|Publication number||US6299841 B1|
|Application number||US 09/263,131|
|Publication date||Oct 9, 2001|
|Filing date||Mar 5, 1999|
|Priority date||Mar 5, 1999|
|Also published as||CN1302230A, EP1076599A1, US20010055547, WO2000051739A1|
|Publication number||09263131, 263131, US 6299841 B1, US 6299841B1, US-B1-6299841, US6299841 B1, US6299841B1|
|Inventors||Kenneth Rainin, Christopher Kelly, James S. Petrek|
|Original Assignee||Rainin Instrument Co., Inc.|
|Export Citation||BiBTeX, EndNote, RefMan|
|Patent Citations (11), Referenced by (46), Classifications (17), Legal Events (5)|
|External Links: USPTO, USPTO Assignment, Espacenet|
The present invention relates to pipettes and more particularly to a battery powered microprocessor controlled electronic pipette which is light in weight and easily operated by a user over extended periods of time.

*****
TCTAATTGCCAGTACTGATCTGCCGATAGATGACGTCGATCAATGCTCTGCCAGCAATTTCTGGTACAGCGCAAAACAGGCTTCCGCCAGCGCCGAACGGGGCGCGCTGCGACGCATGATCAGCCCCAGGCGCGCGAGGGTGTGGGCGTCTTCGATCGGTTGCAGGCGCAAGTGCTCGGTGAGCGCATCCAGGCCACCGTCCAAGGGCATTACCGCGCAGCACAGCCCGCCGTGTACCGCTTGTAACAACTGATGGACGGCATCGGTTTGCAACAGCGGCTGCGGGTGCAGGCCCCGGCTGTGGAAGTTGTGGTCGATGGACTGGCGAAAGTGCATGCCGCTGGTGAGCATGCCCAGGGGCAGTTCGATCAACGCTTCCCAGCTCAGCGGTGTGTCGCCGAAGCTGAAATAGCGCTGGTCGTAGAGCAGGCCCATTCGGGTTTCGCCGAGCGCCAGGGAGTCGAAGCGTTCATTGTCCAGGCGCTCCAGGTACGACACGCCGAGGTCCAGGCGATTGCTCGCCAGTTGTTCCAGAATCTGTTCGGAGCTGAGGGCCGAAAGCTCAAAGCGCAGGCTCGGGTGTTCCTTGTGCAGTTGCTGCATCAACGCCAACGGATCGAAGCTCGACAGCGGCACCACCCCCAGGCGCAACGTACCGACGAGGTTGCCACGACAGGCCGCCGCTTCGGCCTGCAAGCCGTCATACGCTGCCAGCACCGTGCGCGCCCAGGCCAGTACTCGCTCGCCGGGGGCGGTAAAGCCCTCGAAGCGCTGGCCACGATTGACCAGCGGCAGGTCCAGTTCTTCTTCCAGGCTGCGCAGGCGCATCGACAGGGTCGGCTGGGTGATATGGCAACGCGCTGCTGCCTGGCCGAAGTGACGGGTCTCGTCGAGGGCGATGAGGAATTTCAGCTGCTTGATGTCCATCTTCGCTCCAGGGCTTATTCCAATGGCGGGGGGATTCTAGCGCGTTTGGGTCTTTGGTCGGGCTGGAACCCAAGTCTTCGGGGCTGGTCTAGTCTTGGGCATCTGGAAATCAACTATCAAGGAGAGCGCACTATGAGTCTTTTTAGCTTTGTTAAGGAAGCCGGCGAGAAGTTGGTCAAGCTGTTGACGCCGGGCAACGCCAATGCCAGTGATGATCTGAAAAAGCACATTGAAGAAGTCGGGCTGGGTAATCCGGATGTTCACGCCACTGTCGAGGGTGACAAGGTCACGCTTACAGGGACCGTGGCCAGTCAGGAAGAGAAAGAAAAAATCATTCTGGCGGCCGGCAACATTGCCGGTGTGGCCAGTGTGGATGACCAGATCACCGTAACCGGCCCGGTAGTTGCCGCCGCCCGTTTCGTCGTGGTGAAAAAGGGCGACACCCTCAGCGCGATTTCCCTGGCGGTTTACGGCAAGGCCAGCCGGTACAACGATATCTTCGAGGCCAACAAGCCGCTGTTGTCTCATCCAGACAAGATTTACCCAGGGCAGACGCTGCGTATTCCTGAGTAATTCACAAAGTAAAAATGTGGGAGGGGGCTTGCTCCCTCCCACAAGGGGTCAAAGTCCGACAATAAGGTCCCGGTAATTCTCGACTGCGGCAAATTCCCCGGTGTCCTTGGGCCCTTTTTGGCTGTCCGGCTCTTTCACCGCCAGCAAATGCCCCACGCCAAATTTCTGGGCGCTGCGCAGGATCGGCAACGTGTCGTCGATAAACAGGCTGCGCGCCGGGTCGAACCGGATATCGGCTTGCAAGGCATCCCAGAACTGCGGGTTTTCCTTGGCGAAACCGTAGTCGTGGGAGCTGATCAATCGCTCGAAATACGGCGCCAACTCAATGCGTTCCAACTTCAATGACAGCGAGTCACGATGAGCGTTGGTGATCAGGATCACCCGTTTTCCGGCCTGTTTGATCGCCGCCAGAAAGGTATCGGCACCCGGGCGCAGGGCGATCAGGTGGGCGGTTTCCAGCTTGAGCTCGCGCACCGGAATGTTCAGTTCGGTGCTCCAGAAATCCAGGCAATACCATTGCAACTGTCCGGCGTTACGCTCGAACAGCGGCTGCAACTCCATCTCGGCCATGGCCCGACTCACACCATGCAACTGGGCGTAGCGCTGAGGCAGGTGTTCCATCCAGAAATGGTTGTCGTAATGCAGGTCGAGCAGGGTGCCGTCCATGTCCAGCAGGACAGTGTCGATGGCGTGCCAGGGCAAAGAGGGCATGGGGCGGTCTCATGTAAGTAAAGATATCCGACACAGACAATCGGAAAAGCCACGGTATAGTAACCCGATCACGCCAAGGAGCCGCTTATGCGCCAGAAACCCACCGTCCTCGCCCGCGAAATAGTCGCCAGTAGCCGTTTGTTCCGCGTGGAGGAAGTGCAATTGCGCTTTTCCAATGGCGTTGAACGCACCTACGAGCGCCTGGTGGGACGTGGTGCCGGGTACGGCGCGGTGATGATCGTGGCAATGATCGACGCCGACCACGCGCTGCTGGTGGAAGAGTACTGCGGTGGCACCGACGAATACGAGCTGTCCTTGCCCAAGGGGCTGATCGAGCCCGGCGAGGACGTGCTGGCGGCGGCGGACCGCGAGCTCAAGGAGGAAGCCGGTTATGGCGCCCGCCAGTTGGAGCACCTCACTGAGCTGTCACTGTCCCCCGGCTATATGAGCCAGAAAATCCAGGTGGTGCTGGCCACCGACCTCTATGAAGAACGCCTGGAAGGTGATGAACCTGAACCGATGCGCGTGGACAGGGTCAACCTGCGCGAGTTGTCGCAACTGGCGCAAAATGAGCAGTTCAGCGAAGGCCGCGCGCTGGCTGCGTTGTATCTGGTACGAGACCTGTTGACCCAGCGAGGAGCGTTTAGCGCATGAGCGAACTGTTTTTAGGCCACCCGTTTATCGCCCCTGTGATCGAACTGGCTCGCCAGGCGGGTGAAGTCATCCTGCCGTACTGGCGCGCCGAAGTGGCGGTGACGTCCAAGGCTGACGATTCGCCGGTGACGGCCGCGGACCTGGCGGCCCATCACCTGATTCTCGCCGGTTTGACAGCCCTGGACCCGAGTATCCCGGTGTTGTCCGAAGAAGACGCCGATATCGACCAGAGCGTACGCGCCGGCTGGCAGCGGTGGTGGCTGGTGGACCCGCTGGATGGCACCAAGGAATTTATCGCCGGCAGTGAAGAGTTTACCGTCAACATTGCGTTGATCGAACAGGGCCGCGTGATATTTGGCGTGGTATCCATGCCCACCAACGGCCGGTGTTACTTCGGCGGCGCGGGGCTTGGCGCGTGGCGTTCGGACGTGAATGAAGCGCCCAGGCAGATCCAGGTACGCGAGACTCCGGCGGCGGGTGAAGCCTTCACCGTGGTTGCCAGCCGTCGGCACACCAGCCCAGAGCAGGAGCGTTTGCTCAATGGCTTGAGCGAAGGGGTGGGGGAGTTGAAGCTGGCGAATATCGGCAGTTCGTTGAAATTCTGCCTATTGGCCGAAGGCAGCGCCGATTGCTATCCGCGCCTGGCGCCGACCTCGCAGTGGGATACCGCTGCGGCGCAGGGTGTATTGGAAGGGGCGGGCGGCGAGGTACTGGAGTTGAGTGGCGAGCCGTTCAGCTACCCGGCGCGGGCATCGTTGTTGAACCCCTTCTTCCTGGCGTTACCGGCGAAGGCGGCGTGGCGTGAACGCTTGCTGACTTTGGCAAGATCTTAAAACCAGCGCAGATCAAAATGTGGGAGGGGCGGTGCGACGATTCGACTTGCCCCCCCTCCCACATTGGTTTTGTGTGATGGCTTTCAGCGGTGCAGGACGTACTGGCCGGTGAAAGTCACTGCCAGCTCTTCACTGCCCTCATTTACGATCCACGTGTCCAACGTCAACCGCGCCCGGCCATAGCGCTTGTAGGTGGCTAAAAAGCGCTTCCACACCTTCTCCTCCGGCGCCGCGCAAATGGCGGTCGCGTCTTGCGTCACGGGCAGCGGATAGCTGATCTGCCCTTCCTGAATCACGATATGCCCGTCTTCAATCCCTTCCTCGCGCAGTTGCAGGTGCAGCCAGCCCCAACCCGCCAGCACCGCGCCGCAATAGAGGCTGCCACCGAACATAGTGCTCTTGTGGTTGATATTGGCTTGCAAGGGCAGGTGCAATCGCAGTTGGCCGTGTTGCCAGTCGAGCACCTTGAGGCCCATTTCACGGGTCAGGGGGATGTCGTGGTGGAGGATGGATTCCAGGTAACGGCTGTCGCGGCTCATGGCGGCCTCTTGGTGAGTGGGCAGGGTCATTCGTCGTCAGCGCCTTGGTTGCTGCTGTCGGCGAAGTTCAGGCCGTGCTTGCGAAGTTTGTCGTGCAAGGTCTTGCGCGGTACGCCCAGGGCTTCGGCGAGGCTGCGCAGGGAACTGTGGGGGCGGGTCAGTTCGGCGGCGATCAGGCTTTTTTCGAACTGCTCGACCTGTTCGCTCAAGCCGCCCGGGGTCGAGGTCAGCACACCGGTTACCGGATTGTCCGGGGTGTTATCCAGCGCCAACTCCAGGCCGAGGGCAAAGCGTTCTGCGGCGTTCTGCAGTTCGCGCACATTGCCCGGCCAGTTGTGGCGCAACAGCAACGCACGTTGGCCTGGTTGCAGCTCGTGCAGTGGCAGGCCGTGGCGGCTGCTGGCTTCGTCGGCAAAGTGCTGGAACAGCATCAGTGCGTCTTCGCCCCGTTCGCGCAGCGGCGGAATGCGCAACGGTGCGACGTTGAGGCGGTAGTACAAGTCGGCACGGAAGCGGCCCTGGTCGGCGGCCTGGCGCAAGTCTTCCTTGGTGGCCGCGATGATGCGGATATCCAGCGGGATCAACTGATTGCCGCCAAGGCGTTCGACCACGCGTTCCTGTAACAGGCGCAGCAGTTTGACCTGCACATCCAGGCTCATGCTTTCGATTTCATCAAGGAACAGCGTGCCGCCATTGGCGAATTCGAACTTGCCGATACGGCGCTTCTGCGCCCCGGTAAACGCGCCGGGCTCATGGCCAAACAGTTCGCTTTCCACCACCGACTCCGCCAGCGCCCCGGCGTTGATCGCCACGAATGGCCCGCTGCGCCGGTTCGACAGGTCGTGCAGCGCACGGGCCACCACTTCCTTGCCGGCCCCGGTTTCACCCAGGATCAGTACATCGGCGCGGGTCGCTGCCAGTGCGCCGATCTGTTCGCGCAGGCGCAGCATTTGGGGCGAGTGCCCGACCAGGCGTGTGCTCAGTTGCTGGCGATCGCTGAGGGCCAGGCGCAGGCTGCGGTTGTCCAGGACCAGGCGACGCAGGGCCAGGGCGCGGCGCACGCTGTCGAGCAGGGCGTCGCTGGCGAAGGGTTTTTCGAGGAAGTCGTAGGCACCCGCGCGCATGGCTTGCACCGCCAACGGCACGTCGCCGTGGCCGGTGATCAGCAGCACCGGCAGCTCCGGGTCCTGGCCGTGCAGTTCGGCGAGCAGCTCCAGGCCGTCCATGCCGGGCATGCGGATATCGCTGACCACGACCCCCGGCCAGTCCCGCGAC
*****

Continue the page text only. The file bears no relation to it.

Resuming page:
Since the first commercial introduction of a battery powered microprocessor controlled hand-holdable and easily transportable electronic pipettes by the Rainin Instrument Co., Inc., assignee of the present invention, it has been and continues to be the desire of all electronic pipette manufacturers to provide electronic pipettes which have the functional feel and operational capabilities of manual pipettes such as the world famous PIPETMAN pipette sold exclusively in the United States by the Rainin Instrument Co. for more than 25 years. Specifically in this regard, it continues to be the goal of all electronic pipette manufacturers to develop and produce electronic pipettes that are light in weight, easily holdable and transportable by a user and operational in several modes of operation over extended periods of time without creating physical stress and strain of the hand and forearms of the pipette user. The EDP electronic pipette of the Rainin Instrument Co. introduced in 1984 and its successor models addressed each of the foregoing design criteria. Following Rainin, other companies developing and manufacturing electronic pipettes have also addressed the same criteria and over the years electronic pipettes have become somewhat lighter in weight and more user friendly. However, the desire for an electronic pipette which closely approximates in feel and operational features those of the manual pipette has never been completely achieved. Accordingly, there continues to be a need for such an electronic pipette which is satisfied by the present invention.